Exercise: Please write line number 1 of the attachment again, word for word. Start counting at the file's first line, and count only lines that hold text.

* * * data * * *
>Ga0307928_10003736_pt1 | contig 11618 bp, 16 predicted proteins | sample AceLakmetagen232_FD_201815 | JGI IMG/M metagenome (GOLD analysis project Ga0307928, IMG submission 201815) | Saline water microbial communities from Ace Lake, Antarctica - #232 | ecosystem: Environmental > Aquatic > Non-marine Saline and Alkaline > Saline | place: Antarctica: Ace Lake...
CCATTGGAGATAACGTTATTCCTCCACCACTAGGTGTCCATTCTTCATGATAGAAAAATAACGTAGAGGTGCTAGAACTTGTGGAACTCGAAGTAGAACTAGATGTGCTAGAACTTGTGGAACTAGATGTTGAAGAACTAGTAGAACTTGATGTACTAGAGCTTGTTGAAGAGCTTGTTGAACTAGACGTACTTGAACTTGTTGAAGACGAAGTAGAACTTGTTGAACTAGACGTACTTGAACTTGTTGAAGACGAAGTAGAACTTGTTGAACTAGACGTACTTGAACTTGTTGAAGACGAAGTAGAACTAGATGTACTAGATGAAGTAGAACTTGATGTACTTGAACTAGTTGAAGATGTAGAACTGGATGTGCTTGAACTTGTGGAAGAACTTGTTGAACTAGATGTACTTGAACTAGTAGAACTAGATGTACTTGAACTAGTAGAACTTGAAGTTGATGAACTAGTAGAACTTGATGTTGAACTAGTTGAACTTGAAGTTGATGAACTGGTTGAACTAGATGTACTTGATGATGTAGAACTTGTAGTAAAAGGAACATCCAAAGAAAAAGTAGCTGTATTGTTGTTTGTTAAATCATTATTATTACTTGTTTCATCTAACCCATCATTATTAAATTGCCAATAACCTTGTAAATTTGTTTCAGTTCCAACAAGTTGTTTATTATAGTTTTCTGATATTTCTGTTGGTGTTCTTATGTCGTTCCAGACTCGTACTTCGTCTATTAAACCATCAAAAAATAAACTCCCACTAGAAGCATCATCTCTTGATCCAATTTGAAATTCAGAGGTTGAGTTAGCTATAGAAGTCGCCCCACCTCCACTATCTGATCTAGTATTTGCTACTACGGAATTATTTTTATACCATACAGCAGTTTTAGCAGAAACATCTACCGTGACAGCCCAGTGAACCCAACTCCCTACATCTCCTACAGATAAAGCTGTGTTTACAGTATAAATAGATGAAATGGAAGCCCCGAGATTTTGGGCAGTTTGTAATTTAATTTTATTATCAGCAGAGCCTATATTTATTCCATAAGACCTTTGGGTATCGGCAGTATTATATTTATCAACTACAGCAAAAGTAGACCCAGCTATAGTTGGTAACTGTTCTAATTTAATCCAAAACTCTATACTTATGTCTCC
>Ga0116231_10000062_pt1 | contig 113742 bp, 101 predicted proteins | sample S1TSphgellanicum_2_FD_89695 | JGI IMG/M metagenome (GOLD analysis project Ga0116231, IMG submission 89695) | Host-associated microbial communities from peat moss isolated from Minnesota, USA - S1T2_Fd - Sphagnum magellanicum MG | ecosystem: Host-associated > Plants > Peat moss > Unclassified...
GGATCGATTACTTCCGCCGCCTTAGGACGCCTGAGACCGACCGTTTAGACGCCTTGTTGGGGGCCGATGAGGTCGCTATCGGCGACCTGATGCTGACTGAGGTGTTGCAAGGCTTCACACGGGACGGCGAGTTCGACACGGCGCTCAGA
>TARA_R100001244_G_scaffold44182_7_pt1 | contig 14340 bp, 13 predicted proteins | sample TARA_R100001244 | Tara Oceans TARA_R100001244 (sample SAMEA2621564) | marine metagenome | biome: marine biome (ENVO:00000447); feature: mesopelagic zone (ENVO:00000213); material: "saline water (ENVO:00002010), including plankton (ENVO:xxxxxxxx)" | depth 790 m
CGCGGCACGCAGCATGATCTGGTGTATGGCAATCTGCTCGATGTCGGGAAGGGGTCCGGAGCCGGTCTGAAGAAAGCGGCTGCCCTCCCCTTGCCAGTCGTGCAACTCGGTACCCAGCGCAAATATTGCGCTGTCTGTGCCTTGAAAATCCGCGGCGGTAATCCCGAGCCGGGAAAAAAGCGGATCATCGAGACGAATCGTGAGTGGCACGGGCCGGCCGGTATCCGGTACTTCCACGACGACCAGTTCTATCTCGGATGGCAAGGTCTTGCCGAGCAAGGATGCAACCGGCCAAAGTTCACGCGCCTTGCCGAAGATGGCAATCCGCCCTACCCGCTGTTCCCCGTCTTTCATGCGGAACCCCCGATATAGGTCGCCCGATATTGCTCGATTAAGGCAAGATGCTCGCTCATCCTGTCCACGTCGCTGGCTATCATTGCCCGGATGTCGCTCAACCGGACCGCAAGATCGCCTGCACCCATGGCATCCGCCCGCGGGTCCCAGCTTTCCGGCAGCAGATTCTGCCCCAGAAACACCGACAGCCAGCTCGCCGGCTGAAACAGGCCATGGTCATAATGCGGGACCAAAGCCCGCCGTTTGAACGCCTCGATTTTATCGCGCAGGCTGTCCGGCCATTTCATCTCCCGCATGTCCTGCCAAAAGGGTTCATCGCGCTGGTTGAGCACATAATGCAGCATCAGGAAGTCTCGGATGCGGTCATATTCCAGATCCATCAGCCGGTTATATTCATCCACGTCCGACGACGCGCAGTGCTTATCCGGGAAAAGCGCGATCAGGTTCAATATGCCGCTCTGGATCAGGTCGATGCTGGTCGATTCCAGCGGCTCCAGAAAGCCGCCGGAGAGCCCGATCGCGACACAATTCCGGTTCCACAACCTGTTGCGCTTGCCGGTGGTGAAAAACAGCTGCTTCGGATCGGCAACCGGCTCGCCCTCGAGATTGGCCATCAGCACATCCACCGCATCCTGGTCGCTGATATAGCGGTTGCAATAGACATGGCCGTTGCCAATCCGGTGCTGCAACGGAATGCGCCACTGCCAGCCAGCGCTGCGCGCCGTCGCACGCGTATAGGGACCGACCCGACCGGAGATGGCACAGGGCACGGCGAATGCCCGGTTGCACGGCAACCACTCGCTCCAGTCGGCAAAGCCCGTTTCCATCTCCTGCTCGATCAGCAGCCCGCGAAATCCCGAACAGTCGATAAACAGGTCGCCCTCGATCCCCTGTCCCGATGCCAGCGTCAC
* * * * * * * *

>Ga0307928_10003736_pt1 | contig 11618 bp, 16 predicted proteins | sample AceLakmetagen232_FD_201815 | JGI IMG/M metagenome (GOLD analysis project Ga0307928, IMG submission 201815) | Saline water microbial communities from Ace Lake, Antarctica - #232 | ecosystem: Environmental > Aquatic > Non-marine Saline and Alkaline > Saline | place: Antarctica: Ace Lake...